The sale is on... please enjoy 25% off all regular items and 10% off sale items in my Etsy Shop. Shipping is free in the U.S. and the sale runs through August 30. At that time, I will close the shop indefinitely. This sale is another way of celebrating my 10 years as a full-time artist, to usher in a new phase in my career, graduate school, and to say thanks to you for all the support over the years.
I began my Etsy shop, AmyTavernJewelry, in 2009 and I have enjoyed being a part of that awesome community. It's a fun and accessible way to connect with other my customers and other artists. I've been debating whether or not to close the shop once grad school begins and, although I haven't come to a definitive conclusion, I have decided to close the shop for now at the end of this month. I might reopen around the holidays, but that remains uncertain. So, to celebrate my 10 years, mark my next chapter, and say thanks to all of you for your constant support, I'm having a sale starting tomorrow. Everything will be 25% off, except sale items which will be an additional 10% off. Everything pictured is in stock and orders will be shipped quickly. I am offering a limited selection at this time, but there are lots of lovely items in the mix and a few nice sale pieces. I will add a few one-of-a-kind necklaces and brooches, too. The sale will run through Sunday, August 30. Then my shop will go into vacation mode, indefinitely.
I'm fortunate to have had many wonderful and varied experiences over the past ten years. My work has taken me around the U.S. and abroad and allowed me to meet incredible people along the way. While looking back, I challenged myself to choose a favorite moment from each year:
2005, going full-time
I moved to Portland, OR in 2005 and after "doing the math," I realized I could take the big leap into full-time studio work. As I said here on the blog back in May, it was an exciting, frightening, and necessary decision, and I have never thought twice about it.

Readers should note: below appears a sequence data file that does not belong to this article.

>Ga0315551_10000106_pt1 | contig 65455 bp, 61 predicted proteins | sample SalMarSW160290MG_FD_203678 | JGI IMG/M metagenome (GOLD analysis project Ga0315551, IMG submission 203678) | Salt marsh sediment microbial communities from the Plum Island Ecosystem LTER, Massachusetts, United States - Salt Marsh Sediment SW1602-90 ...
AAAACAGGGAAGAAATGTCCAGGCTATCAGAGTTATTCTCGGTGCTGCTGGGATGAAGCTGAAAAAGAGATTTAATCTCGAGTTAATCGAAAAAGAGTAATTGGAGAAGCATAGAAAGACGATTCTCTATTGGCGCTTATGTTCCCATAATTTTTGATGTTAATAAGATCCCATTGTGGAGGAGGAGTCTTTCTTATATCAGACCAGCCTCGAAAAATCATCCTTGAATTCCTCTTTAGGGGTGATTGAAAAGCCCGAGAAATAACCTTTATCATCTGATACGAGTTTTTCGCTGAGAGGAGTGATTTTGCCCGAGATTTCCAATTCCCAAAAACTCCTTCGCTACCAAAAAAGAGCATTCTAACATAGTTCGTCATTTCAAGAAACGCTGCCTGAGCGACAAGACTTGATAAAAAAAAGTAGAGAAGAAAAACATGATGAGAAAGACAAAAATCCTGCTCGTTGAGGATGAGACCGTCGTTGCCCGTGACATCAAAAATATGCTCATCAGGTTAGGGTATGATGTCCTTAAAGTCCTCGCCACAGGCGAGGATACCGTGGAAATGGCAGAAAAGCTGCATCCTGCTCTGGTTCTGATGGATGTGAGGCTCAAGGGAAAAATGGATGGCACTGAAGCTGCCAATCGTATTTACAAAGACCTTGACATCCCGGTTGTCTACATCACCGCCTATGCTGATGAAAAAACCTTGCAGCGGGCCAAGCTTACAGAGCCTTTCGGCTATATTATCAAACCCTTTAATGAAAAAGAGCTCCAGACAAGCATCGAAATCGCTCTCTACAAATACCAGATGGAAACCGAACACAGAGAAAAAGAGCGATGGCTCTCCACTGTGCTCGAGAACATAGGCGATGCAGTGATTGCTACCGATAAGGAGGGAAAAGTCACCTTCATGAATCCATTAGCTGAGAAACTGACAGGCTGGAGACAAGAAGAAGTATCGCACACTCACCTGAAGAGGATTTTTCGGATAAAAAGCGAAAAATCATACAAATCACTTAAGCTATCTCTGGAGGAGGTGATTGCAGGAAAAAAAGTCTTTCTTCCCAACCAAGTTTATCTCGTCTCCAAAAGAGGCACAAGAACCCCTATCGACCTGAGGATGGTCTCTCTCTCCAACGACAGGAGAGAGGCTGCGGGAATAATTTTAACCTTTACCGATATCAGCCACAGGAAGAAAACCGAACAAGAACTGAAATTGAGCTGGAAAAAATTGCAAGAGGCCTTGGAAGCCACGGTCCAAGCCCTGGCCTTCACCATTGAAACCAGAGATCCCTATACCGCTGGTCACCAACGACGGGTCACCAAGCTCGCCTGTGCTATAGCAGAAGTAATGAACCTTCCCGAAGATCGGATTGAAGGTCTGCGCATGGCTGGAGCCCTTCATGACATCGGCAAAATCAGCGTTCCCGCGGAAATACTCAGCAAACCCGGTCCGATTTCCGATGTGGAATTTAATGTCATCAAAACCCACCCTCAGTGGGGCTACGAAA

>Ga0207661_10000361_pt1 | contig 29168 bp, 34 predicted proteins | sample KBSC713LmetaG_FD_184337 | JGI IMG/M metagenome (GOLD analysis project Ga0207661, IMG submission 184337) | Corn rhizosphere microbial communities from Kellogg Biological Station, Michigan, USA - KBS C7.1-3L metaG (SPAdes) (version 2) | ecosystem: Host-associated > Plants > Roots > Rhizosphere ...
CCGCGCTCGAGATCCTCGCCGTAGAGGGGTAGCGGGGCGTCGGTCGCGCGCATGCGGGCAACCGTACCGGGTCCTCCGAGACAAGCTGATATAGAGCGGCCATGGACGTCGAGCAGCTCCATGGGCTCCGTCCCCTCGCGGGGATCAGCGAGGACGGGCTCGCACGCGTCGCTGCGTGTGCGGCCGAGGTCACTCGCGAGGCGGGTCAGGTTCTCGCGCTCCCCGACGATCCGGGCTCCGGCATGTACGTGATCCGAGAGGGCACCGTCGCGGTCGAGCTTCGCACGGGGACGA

2006, peak of production
In 2006 I was making a ton of production jewelry, selling it in shops around the U.S. and a few places abroad. I had seven collections then and was selling in about 25 places. Production jewelry allowed me to make work every day which remains one of the most important things to me.
2007, assisting Raissa Bump at Penland
I assisted Raissa Bump during a Penland concentration in 2007. We didn't know each other but hit it off quickly and went on to have many excellent conversations. At one point early on, I told her I was feeling restless with my work. Raissa encouraged me to make art jewelry and helped me find a place to begin. She suggested that I simply look at what I was already making and respond to it. So I examined my production work, focused on the circle, and tried a gestural approach to construction and composition. The result was my Line Drawings series and an important change in direction.
2008, words of advice from my mom
I was invited to present at the Professional Development Seminar at the Society of North American Goldsmiths Conference in Savannah, GA in 2008. I spent months preparing my talk and felt excited to have a chance to share my experience and help others in the field. About a week before the conference I became overwhelmed with stressed and I panicked. I called my mom and, as I paced in the hallway of my apartment, she gave me some truly sound advice. She asked me if I was prepared and I said yes. Then she said something like, "Amy, as long as you are prepared, you will be fine." My talk went really well and keeping my mom's words close helped me remain calm. I continue to carry those words with me and remind myself of them often. (This photo is a favorite of mine from a trip we took to Paris.)
2009, Penland residency